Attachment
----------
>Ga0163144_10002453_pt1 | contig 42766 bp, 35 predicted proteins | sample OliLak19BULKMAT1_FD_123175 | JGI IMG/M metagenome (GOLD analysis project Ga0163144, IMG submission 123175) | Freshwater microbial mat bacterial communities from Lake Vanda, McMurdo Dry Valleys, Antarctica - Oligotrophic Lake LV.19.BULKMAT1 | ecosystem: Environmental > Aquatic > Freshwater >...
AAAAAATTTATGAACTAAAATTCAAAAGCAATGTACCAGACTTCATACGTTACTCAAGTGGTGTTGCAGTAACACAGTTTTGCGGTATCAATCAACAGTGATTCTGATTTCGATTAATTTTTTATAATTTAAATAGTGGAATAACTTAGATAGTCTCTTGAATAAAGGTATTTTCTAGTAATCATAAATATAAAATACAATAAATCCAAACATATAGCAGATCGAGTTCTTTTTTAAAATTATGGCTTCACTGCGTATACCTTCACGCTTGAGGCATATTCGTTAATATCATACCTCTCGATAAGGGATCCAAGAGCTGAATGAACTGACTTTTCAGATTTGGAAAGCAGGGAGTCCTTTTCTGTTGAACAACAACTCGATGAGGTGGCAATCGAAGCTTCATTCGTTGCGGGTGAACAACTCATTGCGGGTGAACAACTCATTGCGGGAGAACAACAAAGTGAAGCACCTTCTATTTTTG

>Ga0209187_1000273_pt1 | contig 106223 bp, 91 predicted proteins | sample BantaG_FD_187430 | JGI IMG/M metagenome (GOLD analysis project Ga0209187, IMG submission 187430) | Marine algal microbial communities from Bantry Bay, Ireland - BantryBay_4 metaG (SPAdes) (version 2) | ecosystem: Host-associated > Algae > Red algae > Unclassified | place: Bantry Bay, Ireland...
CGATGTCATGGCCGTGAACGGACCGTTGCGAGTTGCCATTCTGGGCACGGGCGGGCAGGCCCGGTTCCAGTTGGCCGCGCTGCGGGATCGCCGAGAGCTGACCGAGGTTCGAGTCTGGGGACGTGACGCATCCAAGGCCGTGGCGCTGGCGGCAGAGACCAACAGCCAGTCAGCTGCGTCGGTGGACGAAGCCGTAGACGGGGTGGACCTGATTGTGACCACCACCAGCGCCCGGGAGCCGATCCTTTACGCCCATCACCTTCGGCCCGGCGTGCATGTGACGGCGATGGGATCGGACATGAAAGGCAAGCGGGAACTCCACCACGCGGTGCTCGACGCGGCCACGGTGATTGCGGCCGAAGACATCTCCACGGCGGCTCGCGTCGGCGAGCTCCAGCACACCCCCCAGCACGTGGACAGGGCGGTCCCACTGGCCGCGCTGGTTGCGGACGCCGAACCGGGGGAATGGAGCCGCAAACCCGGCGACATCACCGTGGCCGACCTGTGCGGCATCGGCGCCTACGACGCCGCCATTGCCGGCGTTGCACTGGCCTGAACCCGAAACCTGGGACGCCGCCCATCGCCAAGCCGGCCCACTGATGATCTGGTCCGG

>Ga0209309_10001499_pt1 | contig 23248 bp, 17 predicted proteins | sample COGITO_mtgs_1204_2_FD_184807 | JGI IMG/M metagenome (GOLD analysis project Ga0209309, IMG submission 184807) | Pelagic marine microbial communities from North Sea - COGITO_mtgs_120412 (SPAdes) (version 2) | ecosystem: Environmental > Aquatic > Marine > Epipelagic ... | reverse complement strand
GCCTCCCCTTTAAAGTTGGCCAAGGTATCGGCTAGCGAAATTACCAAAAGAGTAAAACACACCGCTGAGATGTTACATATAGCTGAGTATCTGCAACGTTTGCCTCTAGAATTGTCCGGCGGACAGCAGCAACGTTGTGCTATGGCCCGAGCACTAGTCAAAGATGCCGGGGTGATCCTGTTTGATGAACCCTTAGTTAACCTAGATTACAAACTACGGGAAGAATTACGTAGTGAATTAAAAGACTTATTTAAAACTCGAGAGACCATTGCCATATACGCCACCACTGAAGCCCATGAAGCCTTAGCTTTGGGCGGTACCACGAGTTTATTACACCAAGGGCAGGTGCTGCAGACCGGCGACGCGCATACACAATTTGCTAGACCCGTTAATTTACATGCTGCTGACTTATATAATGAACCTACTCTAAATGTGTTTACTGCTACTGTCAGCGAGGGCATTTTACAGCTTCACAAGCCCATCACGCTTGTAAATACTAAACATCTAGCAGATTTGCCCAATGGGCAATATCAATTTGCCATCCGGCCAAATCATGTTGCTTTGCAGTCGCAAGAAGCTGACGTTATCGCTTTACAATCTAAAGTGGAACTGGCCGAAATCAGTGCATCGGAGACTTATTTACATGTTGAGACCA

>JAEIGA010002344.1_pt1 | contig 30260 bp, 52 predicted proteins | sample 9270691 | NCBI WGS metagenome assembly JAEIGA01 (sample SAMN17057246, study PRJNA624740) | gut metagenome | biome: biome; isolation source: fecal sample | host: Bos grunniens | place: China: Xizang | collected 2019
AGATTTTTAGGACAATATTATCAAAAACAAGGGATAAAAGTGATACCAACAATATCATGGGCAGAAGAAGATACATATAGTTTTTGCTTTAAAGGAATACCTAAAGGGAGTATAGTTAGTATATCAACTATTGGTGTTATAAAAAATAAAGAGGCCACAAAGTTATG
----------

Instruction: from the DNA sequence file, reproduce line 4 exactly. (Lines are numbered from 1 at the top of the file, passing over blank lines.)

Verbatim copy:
CGATGTCATGGCCGTGAACGGACCGTTGCGAGTTGCCATTCTGGGCACGGGCGGGCAGGCCCGGTTCCAGTTGGCCGCGCTGCGGGATCGCCGAGAGCTGACCGAGGTTCGAGTCTGGGGACGTGACGCATCCAAGGCCGTGGCGCTGGCGGCAGAGACCAACAGCCAGTCAGCTGCGTCGGTGGACGAAGCCGTAGACGGGGTGGACCTGATTGTGACCACCACCAGCGCCCGGGAGCCGATCCTTTACGCCCATCACCTTCGGCCCGGCGTGCATGTGACGGCGATGGGATCGGACATGAAAGGCAAGCGGGAACTCCACCACGCGGTGCTCGACGCGGCCACGGTGATTGCGGCCGAAGACATCTCCACGGCGGCTCGCGTCGGCGAGCTCCAGCACACCCCCCAGCACGTGGACAGGGCGGTCCCACTGGCCGCGCTGGTTGCGGACGCCGAACCGGGGGAATGGAGCCGCAAACCCGGCGACATCACCGTGGCCGACCTGTGCGGCATCGGCGCCTACGACGCCGCCATTGCCGGCGTTGCACTGGCCTGAACCCGAAACCTGGGACGCCGCCCATCGCCAAGCCGGCCCACTGATGATCTGGTCCGG